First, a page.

Yeah, I've always kind of assumed it was rude to stay through the mealtime rushes. But as long as there are tables free, I'm not costing the cafe anything, and odds are I'll keep buying the occasional drink or bagel.

(The rise of wifi and laptops in coffeeshops has altered the dynamic a little, though. A few years ago, after coffeeshop wifi had become more or less an established thing, a local coffeeshop started turning it off on weekends in order to encourage more turnover or more social interaction.)
posted by hattifattener at 8:05 PM on September 23, 2008 [1 favorite]


Can I piggyback here? I live in the college-y part of my town, and frequent a coffee shop (no waiters, minimal food) here where I often go to do homework. I'll often sit for 2-3 hours at a time. It's my understanding that this is normal behaviour, and indeed one of the reasons coffee shops like this exist. I realize this may be a special case, because the clientele is largely college students, but are baristas here telling me this behavior is annoying?

I was a barista, and I disagree with the other baristas here--I hated it. People always camped out in the evenings, close to closing time, and it prevented us from getting some of our closing tasks done until the very last minute. And we'd always have to shoo out the campers, and they'd give us dirty looks when we pointed out it was ten minutes past closing and yes, yes we had to lock up because we'd like to go home and sleep.
This seems weird to me. I have once or twice stayed till closing at my local shop, and the relationship was nowhere near this adversarial. They do a last call on espresso drinks about 15-30 minutes before close, and then when the chairs start stacking up around you, you know it's time to pick your shit up. Do people really not get this?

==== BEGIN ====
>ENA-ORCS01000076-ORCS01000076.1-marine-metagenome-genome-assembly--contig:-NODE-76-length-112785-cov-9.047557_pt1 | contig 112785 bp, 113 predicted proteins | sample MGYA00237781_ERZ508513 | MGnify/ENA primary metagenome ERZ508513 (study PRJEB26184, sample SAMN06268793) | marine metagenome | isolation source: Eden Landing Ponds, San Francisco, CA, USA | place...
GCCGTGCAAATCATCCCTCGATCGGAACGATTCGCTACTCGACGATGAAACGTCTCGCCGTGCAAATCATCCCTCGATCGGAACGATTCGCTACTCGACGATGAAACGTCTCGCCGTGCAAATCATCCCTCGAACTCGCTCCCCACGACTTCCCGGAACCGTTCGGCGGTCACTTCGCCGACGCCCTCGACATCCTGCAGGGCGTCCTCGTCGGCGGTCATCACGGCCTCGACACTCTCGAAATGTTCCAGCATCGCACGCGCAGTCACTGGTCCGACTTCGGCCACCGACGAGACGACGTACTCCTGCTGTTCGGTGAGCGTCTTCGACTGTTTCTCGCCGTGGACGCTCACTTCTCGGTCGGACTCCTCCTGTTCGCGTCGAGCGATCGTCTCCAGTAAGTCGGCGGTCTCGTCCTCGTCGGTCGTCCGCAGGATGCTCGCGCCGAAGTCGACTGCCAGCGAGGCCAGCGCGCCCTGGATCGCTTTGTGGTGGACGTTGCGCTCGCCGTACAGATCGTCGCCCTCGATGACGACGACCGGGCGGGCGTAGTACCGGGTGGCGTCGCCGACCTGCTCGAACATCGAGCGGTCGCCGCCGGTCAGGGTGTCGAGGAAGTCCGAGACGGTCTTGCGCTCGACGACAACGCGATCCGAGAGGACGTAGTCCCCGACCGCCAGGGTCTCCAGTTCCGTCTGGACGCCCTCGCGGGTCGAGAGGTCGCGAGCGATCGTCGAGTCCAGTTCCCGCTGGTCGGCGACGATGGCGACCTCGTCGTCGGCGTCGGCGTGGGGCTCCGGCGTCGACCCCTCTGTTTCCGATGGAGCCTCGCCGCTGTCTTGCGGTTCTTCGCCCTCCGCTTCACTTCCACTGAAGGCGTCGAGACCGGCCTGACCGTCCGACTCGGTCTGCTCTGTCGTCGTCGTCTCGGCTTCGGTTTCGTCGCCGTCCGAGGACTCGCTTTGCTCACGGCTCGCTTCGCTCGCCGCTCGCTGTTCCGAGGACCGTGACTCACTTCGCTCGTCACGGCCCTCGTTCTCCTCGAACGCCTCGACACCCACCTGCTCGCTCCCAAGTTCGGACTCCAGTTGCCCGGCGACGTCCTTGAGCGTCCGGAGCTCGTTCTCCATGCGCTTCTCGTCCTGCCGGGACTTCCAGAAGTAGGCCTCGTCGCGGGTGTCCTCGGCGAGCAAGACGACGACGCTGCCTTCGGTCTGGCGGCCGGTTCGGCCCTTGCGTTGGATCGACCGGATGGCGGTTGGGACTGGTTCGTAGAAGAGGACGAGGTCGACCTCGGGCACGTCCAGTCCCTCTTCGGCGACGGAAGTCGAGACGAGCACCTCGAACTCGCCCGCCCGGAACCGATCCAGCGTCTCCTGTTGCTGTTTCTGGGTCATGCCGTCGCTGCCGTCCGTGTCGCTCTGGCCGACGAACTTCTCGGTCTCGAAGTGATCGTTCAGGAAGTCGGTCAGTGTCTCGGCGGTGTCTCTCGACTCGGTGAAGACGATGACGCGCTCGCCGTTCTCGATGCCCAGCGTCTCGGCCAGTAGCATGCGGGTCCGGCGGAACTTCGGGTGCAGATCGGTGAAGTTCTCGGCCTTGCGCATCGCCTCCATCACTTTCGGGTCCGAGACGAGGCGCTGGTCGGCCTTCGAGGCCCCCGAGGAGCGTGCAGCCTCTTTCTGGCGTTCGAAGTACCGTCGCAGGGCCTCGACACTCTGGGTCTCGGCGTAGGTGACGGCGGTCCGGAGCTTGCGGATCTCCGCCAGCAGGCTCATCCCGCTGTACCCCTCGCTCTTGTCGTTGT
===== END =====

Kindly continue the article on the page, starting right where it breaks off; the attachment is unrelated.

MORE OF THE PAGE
posted by !Jim at 8:17 PM on September 23, 2008


"Delicious Monster is headquartered literally inside a cafe, the Zoka coffeehouse near University Village in Seattle. Under a special arrangement with the manager, programmer Wil Shipley and his small crew work there each day... Zoka, for its part, gets several very regular customers. The coffeehouse gives the company a weekly bill for coffee, meals and a sizable tip that Shipley established for each order. Zoka's baristas say it works well on both personal and business levels."
posted by milkrate at 8:19 PM on September 23, 2008 [1 favorite]


I honestly think that part of it has to do with where you are in the country, as well. In cities where I used to live I had a lot of options of all night or late night places to go and sit and read or do work or grade papers. Coffee shops, diners where it was normal for people to go and get coffee and sit for hours with friends without getting much more than that coffee and pie, so it wasn't an issue.

Now, I live somewhere where the only late night or all night places are Denny's or Sheri's. Granted, I go at times when there are no rushes, but I will get coffee and a meal and sit there for awhile and grade papers or do work. I always try to tip better in those situations than I normally would, even if it's unlikely that there would be someone else occupying my table. I would love to go somewhere less food-oriented or without table service to do my work, but if the only places I can go aren't like that, I'm left in a bit of a bind when I can't do work at home for whatever reason.
posted by plaingurl at 8:28 PM on September 23, 2008